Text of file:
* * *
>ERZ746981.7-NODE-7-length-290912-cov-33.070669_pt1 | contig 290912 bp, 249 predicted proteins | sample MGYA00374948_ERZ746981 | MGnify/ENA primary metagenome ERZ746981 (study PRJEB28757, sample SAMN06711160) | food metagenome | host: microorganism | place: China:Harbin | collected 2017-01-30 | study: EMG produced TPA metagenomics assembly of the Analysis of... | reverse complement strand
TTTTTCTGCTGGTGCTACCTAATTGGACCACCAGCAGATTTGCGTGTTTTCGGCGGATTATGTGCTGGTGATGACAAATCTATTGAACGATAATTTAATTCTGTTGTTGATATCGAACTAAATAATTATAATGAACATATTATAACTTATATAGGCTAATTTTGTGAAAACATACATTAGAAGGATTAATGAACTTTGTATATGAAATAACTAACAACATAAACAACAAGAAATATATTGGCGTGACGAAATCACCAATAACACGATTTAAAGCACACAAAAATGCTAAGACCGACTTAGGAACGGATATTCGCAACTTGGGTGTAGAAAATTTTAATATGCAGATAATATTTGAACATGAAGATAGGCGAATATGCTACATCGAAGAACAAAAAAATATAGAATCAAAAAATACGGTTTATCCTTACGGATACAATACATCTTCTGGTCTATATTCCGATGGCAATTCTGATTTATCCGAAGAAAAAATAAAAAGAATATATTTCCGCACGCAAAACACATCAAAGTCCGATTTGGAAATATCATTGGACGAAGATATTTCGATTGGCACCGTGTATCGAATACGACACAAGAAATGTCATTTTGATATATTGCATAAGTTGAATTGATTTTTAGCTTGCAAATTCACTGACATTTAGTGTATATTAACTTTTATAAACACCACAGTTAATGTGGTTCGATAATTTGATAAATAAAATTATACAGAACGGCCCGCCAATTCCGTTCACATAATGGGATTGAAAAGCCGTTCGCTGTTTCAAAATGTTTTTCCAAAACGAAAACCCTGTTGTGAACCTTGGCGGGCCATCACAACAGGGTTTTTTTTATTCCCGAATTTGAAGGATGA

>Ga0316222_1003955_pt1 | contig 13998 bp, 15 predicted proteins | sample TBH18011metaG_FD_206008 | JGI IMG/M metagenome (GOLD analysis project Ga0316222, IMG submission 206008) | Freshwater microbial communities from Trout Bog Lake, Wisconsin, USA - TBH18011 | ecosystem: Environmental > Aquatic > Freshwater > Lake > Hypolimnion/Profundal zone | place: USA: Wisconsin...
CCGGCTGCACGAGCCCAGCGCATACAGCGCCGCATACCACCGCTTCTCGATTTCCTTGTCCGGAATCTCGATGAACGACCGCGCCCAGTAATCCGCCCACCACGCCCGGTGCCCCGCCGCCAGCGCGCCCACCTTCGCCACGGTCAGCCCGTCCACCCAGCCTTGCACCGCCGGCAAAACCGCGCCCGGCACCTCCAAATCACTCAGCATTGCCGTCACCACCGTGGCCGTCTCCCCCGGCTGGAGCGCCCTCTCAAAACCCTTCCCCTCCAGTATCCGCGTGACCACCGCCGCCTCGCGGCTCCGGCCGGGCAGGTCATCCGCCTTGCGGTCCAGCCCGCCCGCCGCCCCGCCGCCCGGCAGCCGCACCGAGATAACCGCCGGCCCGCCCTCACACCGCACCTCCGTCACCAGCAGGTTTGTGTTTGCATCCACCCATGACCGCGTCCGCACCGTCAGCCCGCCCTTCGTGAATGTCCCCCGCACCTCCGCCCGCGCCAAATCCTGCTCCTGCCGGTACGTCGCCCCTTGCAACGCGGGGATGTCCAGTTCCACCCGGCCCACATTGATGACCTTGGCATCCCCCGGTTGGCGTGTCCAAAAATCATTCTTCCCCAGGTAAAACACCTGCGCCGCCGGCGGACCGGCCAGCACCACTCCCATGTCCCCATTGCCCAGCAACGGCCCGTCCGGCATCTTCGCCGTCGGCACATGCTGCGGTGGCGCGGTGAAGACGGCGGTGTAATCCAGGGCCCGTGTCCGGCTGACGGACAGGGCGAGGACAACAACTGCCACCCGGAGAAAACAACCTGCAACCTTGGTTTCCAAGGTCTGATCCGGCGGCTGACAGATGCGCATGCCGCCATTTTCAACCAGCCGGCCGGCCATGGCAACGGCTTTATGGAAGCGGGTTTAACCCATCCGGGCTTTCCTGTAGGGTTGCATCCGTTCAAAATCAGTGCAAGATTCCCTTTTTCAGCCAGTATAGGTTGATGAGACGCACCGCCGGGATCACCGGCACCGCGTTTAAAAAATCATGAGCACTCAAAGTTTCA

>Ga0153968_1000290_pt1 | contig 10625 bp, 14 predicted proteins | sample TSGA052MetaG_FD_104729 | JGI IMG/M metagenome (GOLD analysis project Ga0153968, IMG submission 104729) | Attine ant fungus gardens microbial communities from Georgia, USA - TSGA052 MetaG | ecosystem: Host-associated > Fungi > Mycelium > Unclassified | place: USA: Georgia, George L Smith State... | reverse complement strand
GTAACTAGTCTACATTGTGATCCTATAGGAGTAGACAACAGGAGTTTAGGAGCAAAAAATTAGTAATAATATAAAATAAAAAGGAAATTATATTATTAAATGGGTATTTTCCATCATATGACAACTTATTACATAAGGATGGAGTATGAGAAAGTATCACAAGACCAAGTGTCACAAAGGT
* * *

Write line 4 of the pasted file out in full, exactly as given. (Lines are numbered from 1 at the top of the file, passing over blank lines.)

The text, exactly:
CCGGCTGCACGAGCCCAGCGCATACAGCGCCGCATACCACCGCTTCTCGATTTCCTTGTCCGGAATCTCGATGAACGACCGCGCCCAGTAATCCGCCCACCACGCCCGGTGCCCCGCCGCCAGCGCGCCCACCTTCGCCACGGTCAGCCCGTCCACCCAGCCTTGCACCGCCGGCAAAACCGCGCCCGGCACCTCCAAATCACTCAGCATTGCCGTCACCACCGTGGCCGTCTCCCCCGGCTGGAGCGCCCTCTCAAAACCCTTCCCCTCCAGTATCCGCGTGACCACCGCCGCCTCGCGGCTCCGGCCGGGCAGGTCATCCGCCTTGCGGTCCAGCCCGCCCGCCGCCCCGCCGCCCGGCAGCCGCACCGAGATAACCGCCGGCCCGCCCTCACACCGCACCTCCGTCACCAGCAGGTTTGTGTTTGCATCCACCCATGACCGCGTCCGCACCGTCAGCCCGCCCTTCGTGAATGTCCCCCGCACCTCCGCCCGCGCCAAATCCTGCTCCTGCCGGTACGTCGCCCCTTGCAACGCGGGGATGTCCAGTTCCACCCGGCCCACATTGATGACCTTGGCATCCCCCGGTTGGCGTGTCCAAAAATCATTCTTCCCCAGGTAAAACACCTGCGCCGCCGGCGGACCGGCCAGCACCACTCCCATGTCCCCATTGCCCAGCAACGGCCCGTCCGGCATCTTCGCCGTCGGCACATGCTGCGGTGGCGCGGTGAAGACGGCGGTGTAATCCAGGGCCCGTGTCCGGCTGACGGACAGGGCGAGGACAACAACTGCCACCCGGAGAAAACAACCTGCAACCTTGGTTTCCAAGGTCTGATCCGGCGGCTGACAGATGCGCATGCCGCCATTTTCAACCAGCCGGCCGGCCATGGCAACGGCTTTATGGAAGCGGGTTTAACCCATCCGGGCTTTCCTGTAGGGTTGCATCCGTTCAAAATCAGTGCAAGATTCCCTTTTTCAGCCAGTATAGGTTGATGAGACGCACCGCCGGGATCACCGGCACCGCGTTTAAAAAATCATGAGCACTCAAAGTTTCA